4. FOIA requests are not free, I filed a FOIA complaint seeking an opinion on possible open meeting violations. FOIA complaints are free.


  5. You are such a pleasure to debate. However, I think your are projecting the qualities you ascribe to me.

    Again, it’s a new story to justify the FOIA. Yet, the story never makes it into the FOIA. And the DOJ weighed the evidence provided by both sides.

    As I delve into Kevin’s story on Brandywine, I understand that the DOJ found against Brandywine b/c its board voted by assent or lack assent during executive session to not address the parents’ request. Are you saying that essentially CSD did the same? Firstly, did the board conduct business outside public session wherein it was moved to bring the issue of a response to vote? And secondly, did that body either assent or not assent to the motion?

    Maybe I’m missing something, I just don’t see this issue addressed in the public record? And if I am simply oblivious to it, please show me where I can study it.

    In reflecting the other concern, the contract, the super is receiving $743/day. Certainly more than me. But, what is Dr. Williams daily prorated rate after perks and benefits? Is it comparable?

    I, too, am thrilled by this FOIA, but more for the opportunities to discuss its impact. As you well know, FOIA is cumulative in our state and each small finding is but a piece of a much more intricate network of knowledge.

    Imagine this, we’re all winners all around.

    Liked by 1 person

    1. not a story. Sadly, it’s non-fiction, and if you truly knew the saddest part, you would not take the position you have taken I believe.


      1. Ok. from inferences over a period of time, now coming into focus is that 3 of the board members are colluding against the board itself, forming a clique and through use of trickery & slick parliamentary tactics, they are trying to manipulate final votes without the normality of first bringing them up for open and public discussion beforehand?

        Which implies they are pushing an unpopular agenda, completely unsupported by the public; they must keep it secret and are trying to get it passed with a minimum of discussion.

        Is that close to what you cannot say?

        Liked by 1 person

  6. Mr. Young, you avoided all the questions.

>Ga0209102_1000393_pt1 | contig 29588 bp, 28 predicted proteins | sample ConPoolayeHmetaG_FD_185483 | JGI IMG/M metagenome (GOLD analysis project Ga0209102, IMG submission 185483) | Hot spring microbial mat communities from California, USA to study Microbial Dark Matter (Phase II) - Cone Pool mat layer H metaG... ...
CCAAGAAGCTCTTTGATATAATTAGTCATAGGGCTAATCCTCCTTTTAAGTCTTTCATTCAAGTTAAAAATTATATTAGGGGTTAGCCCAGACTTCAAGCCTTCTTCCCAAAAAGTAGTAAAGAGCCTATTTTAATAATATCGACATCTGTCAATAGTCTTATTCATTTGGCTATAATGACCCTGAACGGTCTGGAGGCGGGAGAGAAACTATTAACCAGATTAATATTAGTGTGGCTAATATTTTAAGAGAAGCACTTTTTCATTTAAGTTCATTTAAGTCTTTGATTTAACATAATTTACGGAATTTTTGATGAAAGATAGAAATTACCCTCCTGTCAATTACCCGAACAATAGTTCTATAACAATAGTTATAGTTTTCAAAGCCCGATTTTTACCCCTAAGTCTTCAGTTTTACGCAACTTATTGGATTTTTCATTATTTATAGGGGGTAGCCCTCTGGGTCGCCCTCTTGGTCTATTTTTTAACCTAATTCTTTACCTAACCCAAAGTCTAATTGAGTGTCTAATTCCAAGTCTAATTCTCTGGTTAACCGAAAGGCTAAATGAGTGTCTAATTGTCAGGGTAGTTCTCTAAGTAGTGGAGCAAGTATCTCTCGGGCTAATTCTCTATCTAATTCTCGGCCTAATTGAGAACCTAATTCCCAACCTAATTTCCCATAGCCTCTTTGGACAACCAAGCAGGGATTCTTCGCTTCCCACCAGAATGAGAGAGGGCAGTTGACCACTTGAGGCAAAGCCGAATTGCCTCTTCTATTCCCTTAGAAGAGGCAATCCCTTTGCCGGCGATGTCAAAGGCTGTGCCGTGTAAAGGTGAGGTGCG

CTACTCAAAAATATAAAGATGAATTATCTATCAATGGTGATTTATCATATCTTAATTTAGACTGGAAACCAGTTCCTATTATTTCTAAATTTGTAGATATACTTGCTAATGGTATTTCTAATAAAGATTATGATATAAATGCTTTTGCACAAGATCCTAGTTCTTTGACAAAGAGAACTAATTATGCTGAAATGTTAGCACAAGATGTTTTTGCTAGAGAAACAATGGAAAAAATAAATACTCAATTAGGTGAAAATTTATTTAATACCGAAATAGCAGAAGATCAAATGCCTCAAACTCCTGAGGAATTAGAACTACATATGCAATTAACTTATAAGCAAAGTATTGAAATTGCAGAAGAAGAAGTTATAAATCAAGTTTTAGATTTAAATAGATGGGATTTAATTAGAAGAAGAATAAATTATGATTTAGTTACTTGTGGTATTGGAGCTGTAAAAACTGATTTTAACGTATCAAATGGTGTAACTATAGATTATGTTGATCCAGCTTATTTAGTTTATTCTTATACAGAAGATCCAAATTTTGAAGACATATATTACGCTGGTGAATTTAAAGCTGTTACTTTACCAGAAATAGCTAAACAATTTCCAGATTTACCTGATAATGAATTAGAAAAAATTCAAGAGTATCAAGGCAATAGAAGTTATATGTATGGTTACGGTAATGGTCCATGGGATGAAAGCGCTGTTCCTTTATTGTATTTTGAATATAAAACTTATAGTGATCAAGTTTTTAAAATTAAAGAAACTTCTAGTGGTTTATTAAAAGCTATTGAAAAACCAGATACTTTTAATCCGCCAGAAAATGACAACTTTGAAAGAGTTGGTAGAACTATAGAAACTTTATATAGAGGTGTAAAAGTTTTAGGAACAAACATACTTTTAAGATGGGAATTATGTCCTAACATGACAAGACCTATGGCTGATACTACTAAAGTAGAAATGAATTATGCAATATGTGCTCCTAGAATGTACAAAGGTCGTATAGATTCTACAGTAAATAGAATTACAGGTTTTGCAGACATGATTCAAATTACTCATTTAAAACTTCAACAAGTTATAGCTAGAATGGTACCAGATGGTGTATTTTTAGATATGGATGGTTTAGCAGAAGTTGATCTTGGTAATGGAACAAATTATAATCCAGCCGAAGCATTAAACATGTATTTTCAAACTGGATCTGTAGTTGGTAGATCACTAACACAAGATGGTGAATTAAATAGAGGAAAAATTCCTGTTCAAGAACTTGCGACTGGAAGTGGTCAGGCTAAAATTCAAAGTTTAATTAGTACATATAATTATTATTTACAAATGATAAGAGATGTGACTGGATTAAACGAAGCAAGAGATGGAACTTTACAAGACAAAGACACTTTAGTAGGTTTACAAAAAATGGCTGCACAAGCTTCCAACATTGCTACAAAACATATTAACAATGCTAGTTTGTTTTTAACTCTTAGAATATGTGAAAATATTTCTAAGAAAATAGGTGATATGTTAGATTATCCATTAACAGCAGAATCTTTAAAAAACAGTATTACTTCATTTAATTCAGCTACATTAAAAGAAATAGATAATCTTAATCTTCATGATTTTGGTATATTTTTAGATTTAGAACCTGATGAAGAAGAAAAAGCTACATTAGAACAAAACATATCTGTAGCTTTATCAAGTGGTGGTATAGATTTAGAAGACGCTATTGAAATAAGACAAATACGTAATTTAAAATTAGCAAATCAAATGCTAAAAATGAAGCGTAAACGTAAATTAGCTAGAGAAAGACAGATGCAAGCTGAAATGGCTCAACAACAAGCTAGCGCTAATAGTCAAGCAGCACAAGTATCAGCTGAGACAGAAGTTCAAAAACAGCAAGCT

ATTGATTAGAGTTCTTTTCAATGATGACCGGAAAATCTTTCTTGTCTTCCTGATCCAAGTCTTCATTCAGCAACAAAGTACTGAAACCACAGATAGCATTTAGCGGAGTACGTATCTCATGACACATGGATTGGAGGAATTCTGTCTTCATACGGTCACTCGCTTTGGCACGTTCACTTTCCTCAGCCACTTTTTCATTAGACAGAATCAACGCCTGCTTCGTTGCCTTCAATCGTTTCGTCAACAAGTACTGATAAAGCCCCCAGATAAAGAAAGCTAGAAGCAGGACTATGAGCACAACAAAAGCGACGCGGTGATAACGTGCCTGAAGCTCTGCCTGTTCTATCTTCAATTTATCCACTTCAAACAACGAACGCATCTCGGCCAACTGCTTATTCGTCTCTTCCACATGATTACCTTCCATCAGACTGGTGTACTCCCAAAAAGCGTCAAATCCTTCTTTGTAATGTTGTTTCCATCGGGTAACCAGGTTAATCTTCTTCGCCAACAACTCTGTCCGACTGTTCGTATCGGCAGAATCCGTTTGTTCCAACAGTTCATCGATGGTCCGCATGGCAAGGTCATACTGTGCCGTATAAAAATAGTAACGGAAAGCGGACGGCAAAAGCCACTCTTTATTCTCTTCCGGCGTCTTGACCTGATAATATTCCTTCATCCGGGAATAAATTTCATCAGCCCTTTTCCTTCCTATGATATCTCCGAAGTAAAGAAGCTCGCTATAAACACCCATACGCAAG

A secret vote?

    Dr. Williams’ daily prorated pay?

    If I believe Kavips’ X-files theory, then you are obligated by your oath to expose those who are colluding against the public. And that was the underlying intent of the FOIA? Because, once again, none of this makes it into the FOIA and even you are pleased by the results, pleased that the new super’s contract, that you have railed against, is protected as you show above.

    Yep, We are all winners, all the way around.


  7. DR Williams’ pay is exactly the same. He was hired into a nearly 17K district. We have shed 2K in students. Dr. A is acting. Are you suggesting same salary is reasonable? How about $156K/year or $600/day for a caretaker.acting role?

    Never suggested collusion. I am saying that board leadership flat out kept the salary out of the contract until less than 3 hours before the vote? Did they feel the public w916ould react harshly? No valid reason I can see. Dirty pool, plain and simple. This isn’t a theoretical. This is what happened. Straight up. Emails to prove it.

    Outside of the agenda posting, it was dirty pool. The kind you dedicated yourself to destroying for 3.9166666 years of your 4 year term.


  8. DR Williams’ pay is exactly the same. He was hired into a nearly 17K district. We have shed 2K in students. Dr. A is acting. Are you suggesting same salary is reasonable? How about $156K/year or $600/day for a caretaker.acting role?

    Never suggested collusion. I am saying that board leadership flat out kept the salary out of the contract until less than 3 hours before the vote? Did they feel the public would react harshly? No valid reason I can see. Dirty pool, plain and simple. This isn’t a theoretical. This is what happened. Straight up. Emails to prove it.

    Outside of the agenda posting, it was dirty pool. The kind you dedicated yourself to destroying for 3.9166666 years of your 4 year term.


    1. Mr. Young, thank you for finally providing a basis of comparison for the interim supers’ pay grade. The justification is interesting.
      Are you suggesting that a supers’ pay should be commensurate withe number of enrolled students in a district? Did you argue this point during the public session? Was Dr. Williams’ pay ever reduced/prorated to reflect the decreased enrollment? Do the problems facing Christina decrease with the loss of students? I would hazard to guess…no.